Logic for Computer Scientists/Predicate Logic/Herbrand Theories

From Wikibooks, open books for an open world
Jump to navigation Jump to search

Herbrand Theories[edit | edit source]

Until now we considered arbitrary interpretations of formulae in predicate logics. In particular we sometimes used numbers as interpretation domain and functions, like addition or successor. In the following, we will concentrate on a special case, the Herbrand interpretation and we will discuss their relation to the general case.

Definition 11[edit | edit source]

Let be a set of clauses. The Herbrand universe for is given by:

  • All constants which occur in are in (if no constant appears in , we assume a single constant, say to be in ).
  • For every -ary function symbol in and every , .

Examples: Given the clause set , we construct the Herbrand universe

For the clause set we get the Herbrand universe .

Definition 12[edit | edit source]

Let be a set of clauses. An interpretation is an Herbrand interpretation iff

  • For every -ary function symbol () and

Note, that there is no restriction on the assignments of relations to predicate symbols (except, that, of course, they have to be relations over the Herbrand universe ).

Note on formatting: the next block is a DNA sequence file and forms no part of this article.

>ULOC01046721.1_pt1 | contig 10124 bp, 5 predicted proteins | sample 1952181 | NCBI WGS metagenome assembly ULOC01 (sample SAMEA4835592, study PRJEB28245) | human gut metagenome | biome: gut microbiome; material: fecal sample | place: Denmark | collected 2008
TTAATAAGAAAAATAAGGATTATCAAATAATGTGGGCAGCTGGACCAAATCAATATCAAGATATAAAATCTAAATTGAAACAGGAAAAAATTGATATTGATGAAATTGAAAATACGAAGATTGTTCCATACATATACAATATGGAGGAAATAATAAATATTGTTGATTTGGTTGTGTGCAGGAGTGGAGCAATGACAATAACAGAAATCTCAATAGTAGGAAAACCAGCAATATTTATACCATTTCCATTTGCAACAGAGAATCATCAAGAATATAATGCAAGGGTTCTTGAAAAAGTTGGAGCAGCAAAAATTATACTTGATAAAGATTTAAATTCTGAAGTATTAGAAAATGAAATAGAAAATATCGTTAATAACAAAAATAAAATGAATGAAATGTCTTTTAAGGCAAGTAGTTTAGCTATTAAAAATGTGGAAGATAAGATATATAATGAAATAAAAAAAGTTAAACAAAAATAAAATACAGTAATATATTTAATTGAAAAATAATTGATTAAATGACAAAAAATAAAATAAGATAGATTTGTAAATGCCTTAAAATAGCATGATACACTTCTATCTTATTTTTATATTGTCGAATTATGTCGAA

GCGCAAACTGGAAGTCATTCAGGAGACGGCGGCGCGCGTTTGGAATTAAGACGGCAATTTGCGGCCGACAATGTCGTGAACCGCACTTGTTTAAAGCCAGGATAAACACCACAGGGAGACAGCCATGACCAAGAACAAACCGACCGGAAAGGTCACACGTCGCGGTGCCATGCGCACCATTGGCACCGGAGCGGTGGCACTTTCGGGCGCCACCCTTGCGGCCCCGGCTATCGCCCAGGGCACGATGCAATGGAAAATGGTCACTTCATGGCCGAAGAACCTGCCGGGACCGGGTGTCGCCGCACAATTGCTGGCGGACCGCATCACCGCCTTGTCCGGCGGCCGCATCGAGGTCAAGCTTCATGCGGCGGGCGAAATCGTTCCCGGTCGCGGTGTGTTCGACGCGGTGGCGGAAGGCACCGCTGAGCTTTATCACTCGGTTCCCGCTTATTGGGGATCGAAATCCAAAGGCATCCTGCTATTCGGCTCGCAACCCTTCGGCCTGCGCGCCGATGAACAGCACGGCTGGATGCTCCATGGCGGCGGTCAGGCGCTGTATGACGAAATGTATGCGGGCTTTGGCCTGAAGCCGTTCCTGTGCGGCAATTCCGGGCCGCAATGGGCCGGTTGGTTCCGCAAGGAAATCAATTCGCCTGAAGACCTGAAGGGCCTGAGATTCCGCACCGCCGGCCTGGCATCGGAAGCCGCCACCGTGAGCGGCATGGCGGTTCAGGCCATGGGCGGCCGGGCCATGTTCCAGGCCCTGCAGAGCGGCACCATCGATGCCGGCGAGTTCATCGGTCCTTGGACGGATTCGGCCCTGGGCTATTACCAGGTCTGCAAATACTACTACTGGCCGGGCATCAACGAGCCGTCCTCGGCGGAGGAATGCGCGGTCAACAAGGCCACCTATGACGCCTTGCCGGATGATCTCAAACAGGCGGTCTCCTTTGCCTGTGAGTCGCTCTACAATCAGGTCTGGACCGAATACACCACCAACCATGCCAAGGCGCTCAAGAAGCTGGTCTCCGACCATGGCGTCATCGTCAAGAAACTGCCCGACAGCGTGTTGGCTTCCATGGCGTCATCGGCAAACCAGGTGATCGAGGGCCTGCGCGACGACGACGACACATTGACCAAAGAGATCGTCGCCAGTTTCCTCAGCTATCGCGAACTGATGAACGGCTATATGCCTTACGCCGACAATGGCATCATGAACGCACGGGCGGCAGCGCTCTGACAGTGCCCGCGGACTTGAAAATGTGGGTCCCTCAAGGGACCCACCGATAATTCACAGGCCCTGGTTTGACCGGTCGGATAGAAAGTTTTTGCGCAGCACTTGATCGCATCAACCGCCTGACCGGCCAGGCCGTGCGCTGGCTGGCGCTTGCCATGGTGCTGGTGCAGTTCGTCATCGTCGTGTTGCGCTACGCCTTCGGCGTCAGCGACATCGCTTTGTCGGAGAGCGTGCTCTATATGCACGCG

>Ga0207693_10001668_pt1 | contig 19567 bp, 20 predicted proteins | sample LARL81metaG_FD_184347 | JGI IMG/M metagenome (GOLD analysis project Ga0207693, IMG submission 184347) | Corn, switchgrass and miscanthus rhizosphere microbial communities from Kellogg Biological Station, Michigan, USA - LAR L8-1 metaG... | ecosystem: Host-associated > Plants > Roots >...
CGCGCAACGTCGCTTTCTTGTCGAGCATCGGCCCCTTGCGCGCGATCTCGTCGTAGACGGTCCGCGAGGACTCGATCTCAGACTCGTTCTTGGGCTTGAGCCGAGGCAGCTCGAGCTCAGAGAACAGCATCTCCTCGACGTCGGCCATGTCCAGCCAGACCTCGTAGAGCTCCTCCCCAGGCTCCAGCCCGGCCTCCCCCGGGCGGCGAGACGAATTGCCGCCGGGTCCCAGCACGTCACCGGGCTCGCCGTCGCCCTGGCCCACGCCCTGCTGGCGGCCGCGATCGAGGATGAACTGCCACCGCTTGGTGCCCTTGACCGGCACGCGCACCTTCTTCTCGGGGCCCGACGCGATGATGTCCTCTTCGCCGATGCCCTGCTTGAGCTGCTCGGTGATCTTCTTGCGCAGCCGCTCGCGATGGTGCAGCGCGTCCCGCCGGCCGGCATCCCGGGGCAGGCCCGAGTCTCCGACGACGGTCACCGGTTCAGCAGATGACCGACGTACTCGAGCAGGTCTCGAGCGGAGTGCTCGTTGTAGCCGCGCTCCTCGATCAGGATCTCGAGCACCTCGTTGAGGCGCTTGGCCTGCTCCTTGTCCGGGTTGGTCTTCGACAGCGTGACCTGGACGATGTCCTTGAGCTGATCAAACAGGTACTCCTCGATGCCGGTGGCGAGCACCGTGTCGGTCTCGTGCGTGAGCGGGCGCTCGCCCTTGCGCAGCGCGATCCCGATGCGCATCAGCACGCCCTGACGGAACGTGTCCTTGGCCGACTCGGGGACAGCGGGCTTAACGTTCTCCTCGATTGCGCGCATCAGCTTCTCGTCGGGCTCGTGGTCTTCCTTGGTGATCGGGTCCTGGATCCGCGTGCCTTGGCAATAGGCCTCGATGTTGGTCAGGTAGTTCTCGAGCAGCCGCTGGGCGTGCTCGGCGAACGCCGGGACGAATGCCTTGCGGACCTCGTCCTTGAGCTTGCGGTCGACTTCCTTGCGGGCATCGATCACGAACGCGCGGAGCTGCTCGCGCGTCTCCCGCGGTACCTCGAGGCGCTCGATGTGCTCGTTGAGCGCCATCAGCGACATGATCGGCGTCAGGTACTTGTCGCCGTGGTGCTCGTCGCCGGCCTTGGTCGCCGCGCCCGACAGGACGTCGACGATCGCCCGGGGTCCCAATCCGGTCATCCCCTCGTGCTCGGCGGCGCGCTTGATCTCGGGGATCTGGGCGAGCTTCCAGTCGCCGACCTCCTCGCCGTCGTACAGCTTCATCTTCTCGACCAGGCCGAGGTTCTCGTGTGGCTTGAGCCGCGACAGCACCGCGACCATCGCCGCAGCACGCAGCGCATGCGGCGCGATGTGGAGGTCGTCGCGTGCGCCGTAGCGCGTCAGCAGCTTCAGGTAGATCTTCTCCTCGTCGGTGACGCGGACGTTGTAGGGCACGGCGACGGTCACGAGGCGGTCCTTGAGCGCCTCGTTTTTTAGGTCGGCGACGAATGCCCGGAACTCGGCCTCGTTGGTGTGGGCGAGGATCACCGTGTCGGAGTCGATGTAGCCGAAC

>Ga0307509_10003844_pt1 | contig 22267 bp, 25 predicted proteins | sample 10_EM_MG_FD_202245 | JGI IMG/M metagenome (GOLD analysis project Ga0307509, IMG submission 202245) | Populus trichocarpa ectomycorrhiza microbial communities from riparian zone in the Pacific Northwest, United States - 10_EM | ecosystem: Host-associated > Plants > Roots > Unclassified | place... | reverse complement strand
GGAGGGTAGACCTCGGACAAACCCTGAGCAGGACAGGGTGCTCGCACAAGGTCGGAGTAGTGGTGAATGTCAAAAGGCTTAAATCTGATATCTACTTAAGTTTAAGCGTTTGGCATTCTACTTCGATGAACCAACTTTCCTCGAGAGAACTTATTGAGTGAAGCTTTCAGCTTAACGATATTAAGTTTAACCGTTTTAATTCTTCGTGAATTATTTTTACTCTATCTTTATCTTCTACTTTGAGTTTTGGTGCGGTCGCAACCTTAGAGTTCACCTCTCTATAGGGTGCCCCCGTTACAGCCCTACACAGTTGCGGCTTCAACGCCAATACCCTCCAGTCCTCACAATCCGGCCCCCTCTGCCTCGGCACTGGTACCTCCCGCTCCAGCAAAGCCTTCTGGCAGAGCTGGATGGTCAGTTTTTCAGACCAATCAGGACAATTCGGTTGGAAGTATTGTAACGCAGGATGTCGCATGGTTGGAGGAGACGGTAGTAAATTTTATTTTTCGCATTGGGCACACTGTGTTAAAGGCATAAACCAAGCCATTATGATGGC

In order to discuss the interpretation of predicate symbols, we need the notion of Herbrand basis.

Definition 13[edit | edit source]

A ground atom or a ground term is an atom or a term without an occurrence of a variable. The Herbrand basis for a set of clauses is the set of ground atoms , where is a -ary predicate symbol from and

We will notate the assignments of relations to predicate symbols by simply giving a set , where each element is a literal with its atom is from the Herbrand basis.


Definition 14[edit | edit source]

Let be an interpretation for a set of clauses ; the Herbrand interpretation corresponding to is a Herbrand interpretation satisfying the following condition: Let be Elements from the Herbrand universe for . By the interpretation every is mapped to a . If , then have to be assigned in .

Let us now state a simple, very obvious lemma, which will help us, to focus on Herbrand interpretation in the following.

Lemma 4[edit | edit source]

If is a model for a set of clauses, then every corresponding Herbrand interpretation is a model for

Theorem 4[edit | edit source]

A set of clauses is unsatisfiable iff there is no Herbrand model for .

Proof: If is unsatisfiable, there is obviously no Herbrand model for .
Assume that there is no Herbrand model for and that is satisfiable. Then, there is a model for and according to lemma 4 the corresponding Herbrand interpretation is a model for , which is a contradiction.